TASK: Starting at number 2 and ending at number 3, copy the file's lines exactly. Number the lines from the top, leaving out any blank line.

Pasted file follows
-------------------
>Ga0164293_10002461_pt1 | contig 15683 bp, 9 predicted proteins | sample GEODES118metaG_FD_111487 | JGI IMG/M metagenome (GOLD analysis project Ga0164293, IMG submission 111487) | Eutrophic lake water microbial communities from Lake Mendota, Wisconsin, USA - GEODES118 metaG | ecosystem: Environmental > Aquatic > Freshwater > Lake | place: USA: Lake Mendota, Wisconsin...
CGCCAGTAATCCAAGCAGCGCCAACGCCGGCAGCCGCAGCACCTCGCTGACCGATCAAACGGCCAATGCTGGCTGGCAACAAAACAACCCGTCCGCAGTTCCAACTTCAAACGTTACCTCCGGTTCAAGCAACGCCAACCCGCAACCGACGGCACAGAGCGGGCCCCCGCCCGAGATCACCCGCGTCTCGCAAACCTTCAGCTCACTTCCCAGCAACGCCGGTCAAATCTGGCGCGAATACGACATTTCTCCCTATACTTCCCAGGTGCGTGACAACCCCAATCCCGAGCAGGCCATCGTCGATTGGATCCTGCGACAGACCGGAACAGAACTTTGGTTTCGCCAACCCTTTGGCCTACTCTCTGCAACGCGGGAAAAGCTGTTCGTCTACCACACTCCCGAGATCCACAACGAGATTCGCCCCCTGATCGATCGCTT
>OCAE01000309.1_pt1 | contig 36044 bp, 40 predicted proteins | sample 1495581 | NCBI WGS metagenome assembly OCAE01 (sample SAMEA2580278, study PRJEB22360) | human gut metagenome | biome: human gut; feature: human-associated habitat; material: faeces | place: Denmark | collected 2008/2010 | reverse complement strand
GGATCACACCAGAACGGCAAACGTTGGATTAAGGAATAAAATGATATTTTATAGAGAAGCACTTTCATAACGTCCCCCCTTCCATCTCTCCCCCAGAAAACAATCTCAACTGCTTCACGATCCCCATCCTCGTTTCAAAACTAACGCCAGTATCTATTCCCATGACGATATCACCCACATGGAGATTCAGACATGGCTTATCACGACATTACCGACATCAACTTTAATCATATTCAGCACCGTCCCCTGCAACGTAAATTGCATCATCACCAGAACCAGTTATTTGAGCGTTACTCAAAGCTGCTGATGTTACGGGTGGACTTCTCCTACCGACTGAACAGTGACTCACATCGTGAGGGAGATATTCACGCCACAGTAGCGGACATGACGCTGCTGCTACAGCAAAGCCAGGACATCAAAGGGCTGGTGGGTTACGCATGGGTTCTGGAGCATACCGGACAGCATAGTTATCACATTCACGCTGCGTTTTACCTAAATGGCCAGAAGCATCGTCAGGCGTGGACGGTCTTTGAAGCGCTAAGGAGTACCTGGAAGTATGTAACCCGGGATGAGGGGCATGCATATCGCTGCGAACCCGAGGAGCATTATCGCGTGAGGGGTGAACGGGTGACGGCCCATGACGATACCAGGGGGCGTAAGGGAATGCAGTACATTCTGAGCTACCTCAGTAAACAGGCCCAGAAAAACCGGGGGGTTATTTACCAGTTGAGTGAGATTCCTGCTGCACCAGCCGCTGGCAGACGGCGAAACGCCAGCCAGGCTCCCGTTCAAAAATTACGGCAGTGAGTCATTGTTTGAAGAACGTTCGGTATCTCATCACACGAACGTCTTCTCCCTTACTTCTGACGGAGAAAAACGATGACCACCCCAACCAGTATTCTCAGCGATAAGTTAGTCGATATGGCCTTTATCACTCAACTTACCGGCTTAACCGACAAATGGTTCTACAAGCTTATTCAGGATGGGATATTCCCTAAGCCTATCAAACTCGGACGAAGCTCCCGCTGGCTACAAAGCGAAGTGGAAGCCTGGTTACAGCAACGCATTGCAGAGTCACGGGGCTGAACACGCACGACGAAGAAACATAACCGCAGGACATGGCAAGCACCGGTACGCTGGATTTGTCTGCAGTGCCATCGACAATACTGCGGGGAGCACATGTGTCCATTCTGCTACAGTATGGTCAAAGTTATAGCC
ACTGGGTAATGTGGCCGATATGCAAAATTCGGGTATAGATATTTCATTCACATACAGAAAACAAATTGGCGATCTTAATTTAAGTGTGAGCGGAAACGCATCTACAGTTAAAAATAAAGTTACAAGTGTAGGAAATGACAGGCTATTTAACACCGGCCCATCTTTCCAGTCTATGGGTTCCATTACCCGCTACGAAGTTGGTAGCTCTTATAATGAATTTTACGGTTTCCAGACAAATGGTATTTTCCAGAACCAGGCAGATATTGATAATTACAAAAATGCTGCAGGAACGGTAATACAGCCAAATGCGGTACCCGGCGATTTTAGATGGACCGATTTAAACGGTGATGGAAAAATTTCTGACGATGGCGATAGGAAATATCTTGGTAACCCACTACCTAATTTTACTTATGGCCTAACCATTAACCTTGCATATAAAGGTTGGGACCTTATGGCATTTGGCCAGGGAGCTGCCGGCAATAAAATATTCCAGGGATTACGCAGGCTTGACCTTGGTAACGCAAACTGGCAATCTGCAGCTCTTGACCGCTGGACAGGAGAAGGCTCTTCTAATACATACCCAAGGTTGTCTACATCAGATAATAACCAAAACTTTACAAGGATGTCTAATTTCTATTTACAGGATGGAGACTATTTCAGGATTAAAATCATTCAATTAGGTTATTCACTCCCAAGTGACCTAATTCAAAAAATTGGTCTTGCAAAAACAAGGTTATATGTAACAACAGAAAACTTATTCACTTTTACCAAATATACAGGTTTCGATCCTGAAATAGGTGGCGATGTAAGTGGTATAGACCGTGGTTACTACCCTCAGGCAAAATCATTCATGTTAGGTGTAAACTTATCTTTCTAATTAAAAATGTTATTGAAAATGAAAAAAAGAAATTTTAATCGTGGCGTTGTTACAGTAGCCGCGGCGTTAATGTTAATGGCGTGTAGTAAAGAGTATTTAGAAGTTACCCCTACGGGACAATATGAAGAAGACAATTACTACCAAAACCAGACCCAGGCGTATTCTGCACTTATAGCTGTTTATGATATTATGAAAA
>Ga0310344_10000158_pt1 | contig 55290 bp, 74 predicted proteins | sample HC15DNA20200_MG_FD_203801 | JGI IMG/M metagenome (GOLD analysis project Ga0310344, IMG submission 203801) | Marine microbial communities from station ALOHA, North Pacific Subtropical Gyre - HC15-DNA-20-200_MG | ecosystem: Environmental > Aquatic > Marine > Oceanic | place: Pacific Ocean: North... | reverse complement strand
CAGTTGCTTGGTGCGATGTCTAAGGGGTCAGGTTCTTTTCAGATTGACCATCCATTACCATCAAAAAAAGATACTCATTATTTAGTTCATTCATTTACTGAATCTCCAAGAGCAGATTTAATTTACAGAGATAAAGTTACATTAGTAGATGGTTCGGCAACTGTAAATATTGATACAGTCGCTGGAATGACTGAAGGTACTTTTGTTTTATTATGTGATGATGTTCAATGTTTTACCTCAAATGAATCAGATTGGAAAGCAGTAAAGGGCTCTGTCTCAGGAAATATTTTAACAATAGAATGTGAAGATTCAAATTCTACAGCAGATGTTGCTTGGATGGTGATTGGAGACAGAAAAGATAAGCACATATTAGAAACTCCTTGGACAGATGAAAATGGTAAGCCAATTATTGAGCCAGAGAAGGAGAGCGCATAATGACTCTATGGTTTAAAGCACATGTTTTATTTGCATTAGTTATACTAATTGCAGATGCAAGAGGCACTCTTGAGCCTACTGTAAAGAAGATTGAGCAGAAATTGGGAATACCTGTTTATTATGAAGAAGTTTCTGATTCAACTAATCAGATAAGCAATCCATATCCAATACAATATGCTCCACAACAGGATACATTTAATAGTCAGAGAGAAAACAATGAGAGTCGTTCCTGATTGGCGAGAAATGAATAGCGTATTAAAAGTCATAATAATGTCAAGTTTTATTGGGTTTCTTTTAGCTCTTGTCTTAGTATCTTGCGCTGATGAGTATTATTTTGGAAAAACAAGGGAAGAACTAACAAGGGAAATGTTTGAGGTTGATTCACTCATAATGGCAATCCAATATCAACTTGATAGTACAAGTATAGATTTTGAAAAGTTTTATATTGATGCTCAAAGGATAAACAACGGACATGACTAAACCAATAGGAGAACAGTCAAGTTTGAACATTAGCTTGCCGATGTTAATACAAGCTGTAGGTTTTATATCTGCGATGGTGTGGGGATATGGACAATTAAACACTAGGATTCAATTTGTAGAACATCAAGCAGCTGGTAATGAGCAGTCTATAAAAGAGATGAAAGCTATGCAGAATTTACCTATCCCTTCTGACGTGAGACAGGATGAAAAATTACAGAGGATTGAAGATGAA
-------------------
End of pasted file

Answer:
CGCCAGTAATCCAAGCAGCGCCAACGCCGGCAGCCGCAGCACCTCGCTGACCGATCAAACGGCCAATGCTGGCTGGCAACAAAACAACCCGTCCGCAGTTCCAACTTCAAACGTTACCTCCGGTTCAAGCAACGCCAACCCGCAACCGACGGCACAGAGCGGGCCCCCGCCCGAGATCACCCGCGTCTCGCAAACCTTCAGCTCACTTCCCAGCAACGCCGGTCAAATCTGGCGCGAATACGACATTTCTCCCTATACTTCCCAGGTGCGTGACAACCCCAATCCCGAGCAGGCCATCGTCGATTGGATCCTGCGACAGACCGGAACAGAACTTTGGTTTCGCCAACCCTTTGGCCTACTCTCTGCAACGCGGGAAAAGCTGTTCGTCTACCACACTCCCGAGATCCACAACGAGATTCGCCCCCTGATCGATCGCTT
>OCAE01000309.1_pt1 | contig 36044 bp, 40 predicted proteins | sample 1495581 | NCBI WGS metagenome assembly OCAE01 (sample SAMEA2580278, study PRJEB22360) | human gut metagenome | biome: human gut; feature: human-associated habitat; material: faeces | place: Denmark | collected 2008/2010 | reverse complement strand